FIG Peer Review Journal


Building a Cellular Automata Model for Land-Use Change Simulation Using Cadastral Data – a Case Study in Northern Greece (7476)

Sevasti Chalkidou and Apostolos Arvanitis (Greece)
Ms Sevasti Chalkidou
Ph.D Candidate
Aristotle University of Thessaloniki
Faculty of Engineering
School of Rural and Surveying Engineering
118 Tsimiski Str.
Corresponding author Ms Sevasti Chalkidou (email: schalkidou[at], tel.: 00306972936513)

[ abstract ] [ paper ] [ handouts ]

Published on the web 2015-03-31
Received 2014-10-20 / Accepted 2015-02-07
This paper is one of selection of papers published for the FIG Working Week 2015 in Sofia, Bulgaria and has undergone the FIG Peer Review Process.

FIG Working Week 2015
ISBN 978-87-92853-35-6 ISSN 2307-4086


The quality and plethora of recent geospatial and geo-referenced descriptive data has revealed new potentials for building fine scale land-use (LU) change simulation models. Cellular Automata (CA) Theory has largely assisted in creating such models where the transition potential for land-use change can be expressed through simply stated mathematical rules. More specifically, Cellular Automata geo-simulation models require the definition of a spatial unit (e.g a cell or a parcel), a set of specific land-uses which each unit can take at any given time step, a time frame in which the model will be calibrated and validated, and a set of land-use change driving factors, the analysis of which will lead to the extraction of the mathematical transition rules. Cadastral Data provide a high scale framework for the calibration of the model, where the network of cadastral parcels gives a realistic representation of the boundaries in which land-use change is expected to take place and the descriptive cadastral database provides additional information on the owners, the property rights, the existing land-uses as well as information on the constructions that are currently located in each parcel. In addition, Rough Set Theory has proved to be a valuable tool for the analysis of the influence of each recorded change driving factor in an effort to extract realistic transition rules that can simulate the interactions that eventually lead to land-use change. A case study in Northern Greece has revealed the advantages and strong points of adapting such a model in an urban and peri-urban spatial planning context in order to design viable and sustainable cities.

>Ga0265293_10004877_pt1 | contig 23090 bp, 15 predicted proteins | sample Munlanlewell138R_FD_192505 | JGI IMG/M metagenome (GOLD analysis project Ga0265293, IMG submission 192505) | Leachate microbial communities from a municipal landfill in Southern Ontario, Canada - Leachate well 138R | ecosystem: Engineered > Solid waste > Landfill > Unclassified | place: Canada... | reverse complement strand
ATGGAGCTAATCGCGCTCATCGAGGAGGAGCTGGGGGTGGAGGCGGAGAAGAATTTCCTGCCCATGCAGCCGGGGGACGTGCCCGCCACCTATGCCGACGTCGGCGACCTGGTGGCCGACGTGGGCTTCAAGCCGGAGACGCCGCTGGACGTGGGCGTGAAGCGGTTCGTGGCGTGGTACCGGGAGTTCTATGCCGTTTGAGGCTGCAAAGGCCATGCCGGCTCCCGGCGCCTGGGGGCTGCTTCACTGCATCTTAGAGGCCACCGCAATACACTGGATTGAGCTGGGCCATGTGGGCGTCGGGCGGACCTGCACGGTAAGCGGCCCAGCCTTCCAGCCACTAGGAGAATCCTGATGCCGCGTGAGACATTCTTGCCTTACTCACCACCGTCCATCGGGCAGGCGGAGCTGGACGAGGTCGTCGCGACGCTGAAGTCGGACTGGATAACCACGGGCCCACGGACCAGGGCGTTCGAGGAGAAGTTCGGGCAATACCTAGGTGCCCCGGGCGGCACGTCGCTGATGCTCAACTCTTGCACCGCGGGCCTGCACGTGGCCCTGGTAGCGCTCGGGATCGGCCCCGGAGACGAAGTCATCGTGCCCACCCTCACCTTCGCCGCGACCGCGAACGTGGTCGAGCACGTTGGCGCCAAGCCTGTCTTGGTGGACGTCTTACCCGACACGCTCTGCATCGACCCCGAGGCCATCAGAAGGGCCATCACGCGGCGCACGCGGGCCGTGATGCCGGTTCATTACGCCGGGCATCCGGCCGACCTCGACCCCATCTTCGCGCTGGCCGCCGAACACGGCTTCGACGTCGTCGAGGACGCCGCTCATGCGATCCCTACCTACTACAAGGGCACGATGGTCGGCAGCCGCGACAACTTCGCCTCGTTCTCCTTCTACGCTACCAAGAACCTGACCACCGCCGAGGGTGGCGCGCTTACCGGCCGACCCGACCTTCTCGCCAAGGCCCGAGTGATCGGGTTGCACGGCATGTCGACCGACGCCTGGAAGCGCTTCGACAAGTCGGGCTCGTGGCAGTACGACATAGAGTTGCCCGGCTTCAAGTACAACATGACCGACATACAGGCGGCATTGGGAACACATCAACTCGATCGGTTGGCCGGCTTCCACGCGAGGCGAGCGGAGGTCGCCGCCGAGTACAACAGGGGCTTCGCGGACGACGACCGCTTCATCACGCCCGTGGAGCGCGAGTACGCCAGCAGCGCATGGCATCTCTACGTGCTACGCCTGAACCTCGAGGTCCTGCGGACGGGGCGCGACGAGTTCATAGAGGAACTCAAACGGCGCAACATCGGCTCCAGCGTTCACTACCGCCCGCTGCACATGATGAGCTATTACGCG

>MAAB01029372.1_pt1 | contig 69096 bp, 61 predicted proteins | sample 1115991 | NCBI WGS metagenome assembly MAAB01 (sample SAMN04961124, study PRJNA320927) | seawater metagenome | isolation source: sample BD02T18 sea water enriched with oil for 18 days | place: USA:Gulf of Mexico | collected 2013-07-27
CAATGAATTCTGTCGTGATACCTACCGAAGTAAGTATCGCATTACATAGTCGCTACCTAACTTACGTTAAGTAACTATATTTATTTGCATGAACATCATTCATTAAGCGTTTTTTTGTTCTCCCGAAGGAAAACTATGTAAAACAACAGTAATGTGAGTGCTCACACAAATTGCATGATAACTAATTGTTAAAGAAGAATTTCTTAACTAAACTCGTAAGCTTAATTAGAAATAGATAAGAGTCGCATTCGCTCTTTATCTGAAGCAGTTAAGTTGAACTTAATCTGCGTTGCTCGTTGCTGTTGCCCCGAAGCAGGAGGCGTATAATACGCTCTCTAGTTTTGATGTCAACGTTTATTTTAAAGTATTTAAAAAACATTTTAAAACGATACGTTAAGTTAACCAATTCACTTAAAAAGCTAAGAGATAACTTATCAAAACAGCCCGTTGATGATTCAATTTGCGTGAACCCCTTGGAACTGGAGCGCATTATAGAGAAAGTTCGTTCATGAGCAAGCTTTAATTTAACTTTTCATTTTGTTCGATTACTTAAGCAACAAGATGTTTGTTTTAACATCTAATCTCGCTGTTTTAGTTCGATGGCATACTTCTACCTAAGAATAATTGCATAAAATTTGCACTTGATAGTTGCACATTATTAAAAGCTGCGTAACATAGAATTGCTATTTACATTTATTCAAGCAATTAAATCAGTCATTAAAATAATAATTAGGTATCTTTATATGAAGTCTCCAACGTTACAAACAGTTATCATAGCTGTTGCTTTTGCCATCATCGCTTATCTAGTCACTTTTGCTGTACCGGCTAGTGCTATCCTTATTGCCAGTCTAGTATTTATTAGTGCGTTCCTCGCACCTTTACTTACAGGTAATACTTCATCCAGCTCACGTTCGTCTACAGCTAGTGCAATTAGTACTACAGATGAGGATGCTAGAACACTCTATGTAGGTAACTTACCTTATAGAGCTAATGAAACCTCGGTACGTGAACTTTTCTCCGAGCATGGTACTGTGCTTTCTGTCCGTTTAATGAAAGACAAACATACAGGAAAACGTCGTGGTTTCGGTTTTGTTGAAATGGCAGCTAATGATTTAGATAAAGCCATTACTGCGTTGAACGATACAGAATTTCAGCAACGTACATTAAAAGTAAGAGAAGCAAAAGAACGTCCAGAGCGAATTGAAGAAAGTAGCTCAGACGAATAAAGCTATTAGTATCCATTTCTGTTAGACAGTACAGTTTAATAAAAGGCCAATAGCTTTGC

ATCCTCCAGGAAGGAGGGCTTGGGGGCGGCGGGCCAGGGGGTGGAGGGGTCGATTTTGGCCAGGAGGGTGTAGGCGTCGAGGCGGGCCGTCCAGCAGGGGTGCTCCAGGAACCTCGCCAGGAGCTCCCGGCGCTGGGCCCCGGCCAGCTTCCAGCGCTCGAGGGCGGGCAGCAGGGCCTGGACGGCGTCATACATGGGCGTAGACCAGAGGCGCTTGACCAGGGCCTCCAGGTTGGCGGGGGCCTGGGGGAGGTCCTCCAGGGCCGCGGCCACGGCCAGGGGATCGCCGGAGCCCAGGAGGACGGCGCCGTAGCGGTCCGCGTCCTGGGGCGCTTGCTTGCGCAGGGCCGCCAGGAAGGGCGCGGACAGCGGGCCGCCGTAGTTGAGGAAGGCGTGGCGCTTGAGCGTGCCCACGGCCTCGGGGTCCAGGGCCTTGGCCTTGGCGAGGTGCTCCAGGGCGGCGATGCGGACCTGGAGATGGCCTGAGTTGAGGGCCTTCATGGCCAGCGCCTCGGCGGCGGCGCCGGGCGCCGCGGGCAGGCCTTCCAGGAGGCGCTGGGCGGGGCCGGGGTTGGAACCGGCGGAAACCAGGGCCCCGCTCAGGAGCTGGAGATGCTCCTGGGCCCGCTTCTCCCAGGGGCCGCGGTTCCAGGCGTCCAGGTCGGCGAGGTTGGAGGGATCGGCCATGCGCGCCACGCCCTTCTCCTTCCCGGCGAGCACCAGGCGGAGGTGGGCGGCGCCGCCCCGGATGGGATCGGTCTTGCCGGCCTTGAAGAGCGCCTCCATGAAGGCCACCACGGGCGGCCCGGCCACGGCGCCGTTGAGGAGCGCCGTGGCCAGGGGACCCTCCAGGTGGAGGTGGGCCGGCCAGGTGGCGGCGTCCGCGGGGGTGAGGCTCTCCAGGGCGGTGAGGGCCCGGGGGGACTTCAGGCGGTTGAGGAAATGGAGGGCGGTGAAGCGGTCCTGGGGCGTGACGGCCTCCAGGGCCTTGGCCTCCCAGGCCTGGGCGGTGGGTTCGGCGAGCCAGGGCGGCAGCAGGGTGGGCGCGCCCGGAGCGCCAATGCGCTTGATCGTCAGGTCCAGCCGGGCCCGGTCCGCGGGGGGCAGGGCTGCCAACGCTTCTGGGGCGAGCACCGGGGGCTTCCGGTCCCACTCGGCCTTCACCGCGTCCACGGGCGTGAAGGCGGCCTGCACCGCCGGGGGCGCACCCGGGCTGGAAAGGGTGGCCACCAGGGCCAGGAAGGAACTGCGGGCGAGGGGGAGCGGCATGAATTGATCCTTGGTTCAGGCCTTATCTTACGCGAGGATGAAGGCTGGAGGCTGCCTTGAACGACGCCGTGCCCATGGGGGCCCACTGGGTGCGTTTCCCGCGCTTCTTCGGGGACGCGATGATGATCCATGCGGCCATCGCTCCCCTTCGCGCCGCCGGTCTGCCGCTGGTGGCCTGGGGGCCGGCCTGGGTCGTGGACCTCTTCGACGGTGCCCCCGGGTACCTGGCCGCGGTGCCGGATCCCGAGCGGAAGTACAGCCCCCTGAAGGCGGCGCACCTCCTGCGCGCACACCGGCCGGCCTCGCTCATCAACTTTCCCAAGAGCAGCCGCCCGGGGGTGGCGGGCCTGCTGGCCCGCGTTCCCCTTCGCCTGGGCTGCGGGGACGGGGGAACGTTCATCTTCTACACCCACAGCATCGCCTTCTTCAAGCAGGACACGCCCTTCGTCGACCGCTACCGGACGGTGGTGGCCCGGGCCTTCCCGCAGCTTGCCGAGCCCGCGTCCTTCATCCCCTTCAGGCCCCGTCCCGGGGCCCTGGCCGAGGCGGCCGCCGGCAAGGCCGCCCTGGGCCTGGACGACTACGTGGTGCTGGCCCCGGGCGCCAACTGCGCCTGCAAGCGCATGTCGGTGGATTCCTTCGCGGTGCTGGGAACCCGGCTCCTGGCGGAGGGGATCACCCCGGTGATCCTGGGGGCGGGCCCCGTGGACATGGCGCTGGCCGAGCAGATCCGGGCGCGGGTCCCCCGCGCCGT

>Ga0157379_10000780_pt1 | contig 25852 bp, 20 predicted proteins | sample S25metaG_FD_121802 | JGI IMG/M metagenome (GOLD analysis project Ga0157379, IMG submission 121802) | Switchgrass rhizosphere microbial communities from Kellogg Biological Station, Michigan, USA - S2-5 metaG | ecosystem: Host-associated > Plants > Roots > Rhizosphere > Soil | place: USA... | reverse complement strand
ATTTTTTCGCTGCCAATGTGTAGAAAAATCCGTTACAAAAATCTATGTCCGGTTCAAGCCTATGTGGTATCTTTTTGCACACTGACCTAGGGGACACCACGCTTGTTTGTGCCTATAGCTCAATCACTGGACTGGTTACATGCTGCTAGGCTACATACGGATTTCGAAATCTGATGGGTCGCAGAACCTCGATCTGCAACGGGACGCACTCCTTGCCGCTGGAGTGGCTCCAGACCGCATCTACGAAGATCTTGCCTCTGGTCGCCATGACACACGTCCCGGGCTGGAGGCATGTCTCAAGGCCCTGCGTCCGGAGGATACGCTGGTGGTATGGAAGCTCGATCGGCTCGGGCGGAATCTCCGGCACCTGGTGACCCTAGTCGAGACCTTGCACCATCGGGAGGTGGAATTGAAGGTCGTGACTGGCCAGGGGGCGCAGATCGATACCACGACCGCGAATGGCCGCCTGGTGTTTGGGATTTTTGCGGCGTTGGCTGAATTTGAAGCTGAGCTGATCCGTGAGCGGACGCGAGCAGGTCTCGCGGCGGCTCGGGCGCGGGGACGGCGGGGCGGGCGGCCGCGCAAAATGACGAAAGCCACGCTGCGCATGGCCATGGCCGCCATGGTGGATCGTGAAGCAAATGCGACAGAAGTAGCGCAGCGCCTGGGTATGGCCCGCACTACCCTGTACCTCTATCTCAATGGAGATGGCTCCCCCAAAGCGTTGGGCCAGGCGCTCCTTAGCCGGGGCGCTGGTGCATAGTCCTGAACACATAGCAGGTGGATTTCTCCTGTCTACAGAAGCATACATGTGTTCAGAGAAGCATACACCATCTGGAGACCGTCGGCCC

Keywords: Geoinformation/GI; Cadastre; Land management; Spatial planning